After studying this chapter, students should be able to understand the following:
A. PERFORMANCE APPRAISAL
We begin this chapter by defining
performance appraisal and identifying
the uses of performance appraisal. We
then explain environmental factors affecting performance appraisal and the performance
Then, we identify the aspect of a person’s performance that should be evaluated,
who will be responsible
for appraisal, and the appraisal period. Next, we discuss the various performance
problems associated with performance appraisal, and characteristics of an effective
A. Performance Appraisal
Performance appraisal is a system of review and evaluation of an individual or
team’s job performance. An
effective system assesses accomplishments and evolves plans for development.
Performance management is
a process that significantly affects organizational success by having managers
and employees work together
to set expectations, review results, and reward performance. Its goal is to provide
an accurate picture of past
and / or future employee performance. To achieve this, performance standards
I. The Performance Appraisal Process
Many of the external and internal environmental factors previously discussed
can influence the appraisal
process. Legislation requires that the appraisal systems be nondiscriminatory.
The labor union might affect
the appraisal process by stressing seniority as the basis for promotions and
pay increases. Factors within the
internal environment can also affect the performance appraisal process. The type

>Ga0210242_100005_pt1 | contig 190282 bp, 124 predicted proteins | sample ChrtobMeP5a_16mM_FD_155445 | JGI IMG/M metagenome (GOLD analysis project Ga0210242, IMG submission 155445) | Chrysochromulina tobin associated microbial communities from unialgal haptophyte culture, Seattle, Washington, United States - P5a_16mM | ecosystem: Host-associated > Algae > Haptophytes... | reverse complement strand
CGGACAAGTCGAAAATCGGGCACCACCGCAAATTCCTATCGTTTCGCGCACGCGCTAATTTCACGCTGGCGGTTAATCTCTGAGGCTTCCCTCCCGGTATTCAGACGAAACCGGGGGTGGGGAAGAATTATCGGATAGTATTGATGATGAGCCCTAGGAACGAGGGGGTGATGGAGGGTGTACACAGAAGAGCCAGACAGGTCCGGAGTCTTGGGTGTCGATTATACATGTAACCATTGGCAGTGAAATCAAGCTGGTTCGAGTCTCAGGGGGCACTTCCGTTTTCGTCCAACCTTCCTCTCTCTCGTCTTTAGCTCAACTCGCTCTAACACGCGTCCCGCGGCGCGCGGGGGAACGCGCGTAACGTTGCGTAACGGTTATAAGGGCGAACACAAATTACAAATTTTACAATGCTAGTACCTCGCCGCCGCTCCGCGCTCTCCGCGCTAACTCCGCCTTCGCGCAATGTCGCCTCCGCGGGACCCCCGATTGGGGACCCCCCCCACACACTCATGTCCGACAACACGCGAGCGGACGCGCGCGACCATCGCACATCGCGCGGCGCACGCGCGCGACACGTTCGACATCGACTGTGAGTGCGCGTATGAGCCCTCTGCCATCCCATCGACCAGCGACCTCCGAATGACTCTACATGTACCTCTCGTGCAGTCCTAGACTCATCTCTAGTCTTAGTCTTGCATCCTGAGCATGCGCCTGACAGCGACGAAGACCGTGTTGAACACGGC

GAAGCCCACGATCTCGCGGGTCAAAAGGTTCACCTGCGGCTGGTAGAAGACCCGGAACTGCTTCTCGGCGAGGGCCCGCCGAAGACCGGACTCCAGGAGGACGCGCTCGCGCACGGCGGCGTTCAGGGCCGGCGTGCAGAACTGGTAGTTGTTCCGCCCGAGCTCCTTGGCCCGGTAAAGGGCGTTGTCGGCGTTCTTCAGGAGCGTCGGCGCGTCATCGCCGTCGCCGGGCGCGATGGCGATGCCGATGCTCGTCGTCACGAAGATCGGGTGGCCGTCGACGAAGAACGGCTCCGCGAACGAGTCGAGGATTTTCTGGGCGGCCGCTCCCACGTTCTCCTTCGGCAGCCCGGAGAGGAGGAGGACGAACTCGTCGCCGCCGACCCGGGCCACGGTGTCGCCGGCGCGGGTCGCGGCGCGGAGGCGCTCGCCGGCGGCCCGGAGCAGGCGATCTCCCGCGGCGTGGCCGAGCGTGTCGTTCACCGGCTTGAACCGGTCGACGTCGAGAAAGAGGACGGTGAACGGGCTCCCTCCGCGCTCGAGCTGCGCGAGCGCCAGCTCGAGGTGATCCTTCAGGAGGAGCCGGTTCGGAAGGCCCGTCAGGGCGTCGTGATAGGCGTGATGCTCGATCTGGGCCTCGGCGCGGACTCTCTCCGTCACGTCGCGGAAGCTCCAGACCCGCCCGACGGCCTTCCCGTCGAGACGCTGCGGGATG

of corporate culture can
serve to help or hinder the process. Identification of specific goals is the
starting point for the PA process.
After specific appraisal goals have been established, workers and teams must
understand what is expected
from them in their tasks. Informing employees of what is expected of them is
a most important employee
relations task. At the end of the appraisal period, the appraiser observes work
performance and evaluates it
against established performance standards. The evaluation results are then communicated
to the workers.
The performance evaluation discussion with the supervisor serves to reestablish
Steps in the performance appraisal process
Identify the specific performance appraisal goals.
Establish job expectations (job analysis).
Examine work performed.
Discuss appraisal with employee.
II. Uses Of Performance Appraisal
Performance appraisal serves two types of the objectives one is to make the evaluation
decisions and other
is to provide the need assessment source for the training and development if
there is a gap between actual
and expected performance. For many organizations, the primary goal of an appraisal
system is to improve
performance. A system that is properly designed and communicated can help achieve
objectives and enhance employee performance. In fact, PA data are potentially
valuable for use in numerous
human resource functional areas.
a. Human Resource Planning—In assessing a firm’s human resources,
data must be
available that describe the promotability and potential of all employees, especially
b. Recruitment And Selection—Performance evaluation ratings
may be helpful in
predicting the future performance of job applicants.
c. Training And Development—A performance appraisal should
point out an employee’s
specific needs for training and development. By identifying deficiencies that
affect performance, human resource and line managers are able to develop T&D
that permit individuals to build on their strengths and minimize their deficiencies.
d. Career Planning And Development—Career planning and development
may be viewed
from either an individual or organizational viewpoint.
e. Compensation Programs—Performance appraisal results provide
the basis for decisions
regarding pay increases.
f. Internal Employee Relations—Performance appraisal data
are also frequently used for